Under pressure to crack down on Chicago’s homicide problem, Mayor Lori Lightfoot introduced an ordinance Tuesday that would slap gang members with fines and give police the authority to seize their property if they’re known to be behind street violence.
The proposal — dubbed the “Victims’ Justice Ordinance” — is likely to prompt legal challenges from civil rights attorneys and social justice organizations who believe the measure could wrongly accuse Black and Latino residents of being involved in gang activity.
Lightfoot’s proposed ordinance could allow judges or court officers to impose fines as high as $10,000 for each offense and seize “any property that is directly or indirectly used or intended for use in any manner to facilitate street gang-related activity.”
It also calls for the seizure of any property that gangs obtained through illegal means such as drug-dealing or other crimes.
Chicago’s violence statistics shot upward last year during the pandemic and the extended period of unrest following the police-custody killing of George Floyd in Minneapolis. But the spike has not abated during 2021, leaving the mayor and leaders of the Chicago Police Department searching for solutions.
The ordinance indicates that law enforcement could be prioritizing its efforts to go after criminal suspects who are 18 and older instead of minors who could be driving illegal activity.
“The city further finds that street gangs are often controlled by criminally sophisticated adults who take advantage of our youth by intimidating and coercing them into membership by employing them as drug couriers, and by using them to commit brutal crimes against persons and property to further the financial benefit and dominance of the street gangs,” according to the ordinance.
Law enforcement has routinely pointed to Chicago as having one of the worst gang problems in the country.
But in recent years, its police force has come under severe scrutiny for allegations that its officers have wrongly labeled people as gang members, particularly Black and Latino residents.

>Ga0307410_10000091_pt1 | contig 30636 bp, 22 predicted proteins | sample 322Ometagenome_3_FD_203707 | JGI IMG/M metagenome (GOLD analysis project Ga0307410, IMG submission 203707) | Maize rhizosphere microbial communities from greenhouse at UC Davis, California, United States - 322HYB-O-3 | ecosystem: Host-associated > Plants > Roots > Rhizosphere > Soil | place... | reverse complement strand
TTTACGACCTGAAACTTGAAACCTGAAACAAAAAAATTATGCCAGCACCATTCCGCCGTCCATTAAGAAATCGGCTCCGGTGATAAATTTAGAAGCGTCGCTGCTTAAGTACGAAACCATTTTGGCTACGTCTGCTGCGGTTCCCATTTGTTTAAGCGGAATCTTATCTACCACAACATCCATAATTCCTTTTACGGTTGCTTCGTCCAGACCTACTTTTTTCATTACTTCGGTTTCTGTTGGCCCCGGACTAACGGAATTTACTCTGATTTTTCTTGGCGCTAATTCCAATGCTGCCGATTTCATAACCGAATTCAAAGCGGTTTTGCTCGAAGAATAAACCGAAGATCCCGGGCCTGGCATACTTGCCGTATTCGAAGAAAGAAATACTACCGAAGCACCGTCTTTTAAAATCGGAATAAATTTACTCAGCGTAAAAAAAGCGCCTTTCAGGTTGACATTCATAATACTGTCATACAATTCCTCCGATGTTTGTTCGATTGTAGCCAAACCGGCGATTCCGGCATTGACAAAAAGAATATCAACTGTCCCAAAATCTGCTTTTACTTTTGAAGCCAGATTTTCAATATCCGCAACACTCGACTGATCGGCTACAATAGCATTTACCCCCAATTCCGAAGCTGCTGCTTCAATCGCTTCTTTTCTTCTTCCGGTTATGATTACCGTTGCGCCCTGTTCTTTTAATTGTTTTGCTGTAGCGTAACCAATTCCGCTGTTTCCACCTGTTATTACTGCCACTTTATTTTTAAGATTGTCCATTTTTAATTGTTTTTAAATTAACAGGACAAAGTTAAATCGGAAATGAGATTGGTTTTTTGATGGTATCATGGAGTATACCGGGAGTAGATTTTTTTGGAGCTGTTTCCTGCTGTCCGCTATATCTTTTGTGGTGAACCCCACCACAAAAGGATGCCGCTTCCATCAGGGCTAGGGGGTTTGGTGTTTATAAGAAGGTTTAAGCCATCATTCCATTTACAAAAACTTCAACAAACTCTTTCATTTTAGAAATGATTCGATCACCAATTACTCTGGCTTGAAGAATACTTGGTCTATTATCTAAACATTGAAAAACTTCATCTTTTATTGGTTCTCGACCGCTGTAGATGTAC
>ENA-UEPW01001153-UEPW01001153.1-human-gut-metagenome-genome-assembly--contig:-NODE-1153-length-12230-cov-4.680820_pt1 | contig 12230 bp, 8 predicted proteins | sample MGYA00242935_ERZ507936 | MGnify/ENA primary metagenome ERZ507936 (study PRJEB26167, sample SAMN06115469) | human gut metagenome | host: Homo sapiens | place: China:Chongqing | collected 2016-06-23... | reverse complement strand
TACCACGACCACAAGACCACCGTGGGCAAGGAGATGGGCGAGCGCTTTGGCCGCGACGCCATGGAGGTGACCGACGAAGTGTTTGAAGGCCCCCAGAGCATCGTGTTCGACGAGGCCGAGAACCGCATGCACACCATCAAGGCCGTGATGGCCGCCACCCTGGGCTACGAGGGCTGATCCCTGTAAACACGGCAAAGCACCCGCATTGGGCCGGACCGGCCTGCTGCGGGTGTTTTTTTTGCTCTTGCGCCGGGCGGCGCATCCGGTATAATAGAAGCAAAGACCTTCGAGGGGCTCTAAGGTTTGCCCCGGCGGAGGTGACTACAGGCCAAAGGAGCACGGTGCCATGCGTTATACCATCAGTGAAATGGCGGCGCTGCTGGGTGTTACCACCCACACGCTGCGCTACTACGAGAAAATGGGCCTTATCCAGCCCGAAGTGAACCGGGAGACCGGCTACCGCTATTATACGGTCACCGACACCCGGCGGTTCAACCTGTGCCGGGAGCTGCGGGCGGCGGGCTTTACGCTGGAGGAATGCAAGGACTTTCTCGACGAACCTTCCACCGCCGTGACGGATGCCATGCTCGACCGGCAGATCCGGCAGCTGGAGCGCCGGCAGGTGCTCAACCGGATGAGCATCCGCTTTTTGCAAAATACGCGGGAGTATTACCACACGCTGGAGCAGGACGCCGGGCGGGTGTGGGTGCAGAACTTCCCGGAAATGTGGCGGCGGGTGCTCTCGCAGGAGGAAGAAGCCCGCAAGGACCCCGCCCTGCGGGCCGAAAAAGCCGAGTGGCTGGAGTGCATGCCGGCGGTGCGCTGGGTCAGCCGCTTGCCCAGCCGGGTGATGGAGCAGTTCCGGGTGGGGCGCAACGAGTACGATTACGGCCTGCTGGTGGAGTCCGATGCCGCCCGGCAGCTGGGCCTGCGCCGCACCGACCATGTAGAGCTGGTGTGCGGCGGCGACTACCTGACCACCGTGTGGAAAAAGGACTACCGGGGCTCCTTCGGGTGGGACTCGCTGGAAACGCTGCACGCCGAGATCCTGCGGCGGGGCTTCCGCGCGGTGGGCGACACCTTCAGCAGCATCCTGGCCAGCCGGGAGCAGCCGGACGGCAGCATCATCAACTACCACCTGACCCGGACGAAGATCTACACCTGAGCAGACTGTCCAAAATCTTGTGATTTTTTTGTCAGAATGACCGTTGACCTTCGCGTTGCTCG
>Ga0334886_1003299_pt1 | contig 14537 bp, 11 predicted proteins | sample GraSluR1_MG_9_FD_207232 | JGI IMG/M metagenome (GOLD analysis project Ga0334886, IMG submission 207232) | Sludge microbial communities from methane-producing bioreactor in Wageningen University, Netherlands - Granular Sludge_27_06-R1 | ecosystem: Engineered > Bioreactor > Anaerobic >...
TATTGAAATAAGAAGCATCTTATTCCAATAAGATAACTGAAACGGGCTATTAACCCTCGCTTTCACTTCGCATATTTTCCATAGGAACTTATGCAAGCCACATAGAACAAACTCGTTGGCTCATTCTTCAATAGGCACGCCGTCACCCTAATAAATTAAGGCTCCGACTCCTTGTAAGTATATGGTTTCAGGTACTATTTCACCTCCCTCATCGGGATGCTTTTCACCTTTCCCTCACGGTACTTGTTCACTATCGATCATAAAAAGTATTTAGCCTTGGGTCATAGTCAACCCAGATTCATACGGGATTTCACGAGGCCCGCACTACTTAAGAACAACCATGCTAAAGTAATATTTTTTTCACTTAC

The city’s inspector general’s office has criticized the Police Department’s controversial “gang database,” finding that the police for years erroneously entered or kept names of people who didn’t belong in the database.
Just last week, police Superintendent David Brown said the database is still in use, the names in it “have been vetted” and an appeal process for those who believe they’ve been wrongly placed in the database is being finalized.
Also last week, Brown announced he would be shifting officers from the department’s roving citywide unit, the community safety team, to work assignments that focus on combating gang activity.
The ACLU of Illinois was quick to criticize the mayor’s proposal, calling it a recycled version of failed state forfeiture law.
“The mayor’s time would be better spent on the real work of reducing violence, which includes investing in communities, reforming police practices and expanding access to social and mental health services,” said Colleen Connell, executive director of the organization.
“It is astonishing to hear the mayor and law enforcement officials pretend that this power would be used solely in a targeted fashion against gang members,” Connell said. “The city had to scrap use of its flawed gang database because it included thousands of people who had no history of gang membership or criminal involvement. It is hard to see how their capacity about who to target has improved since that time.”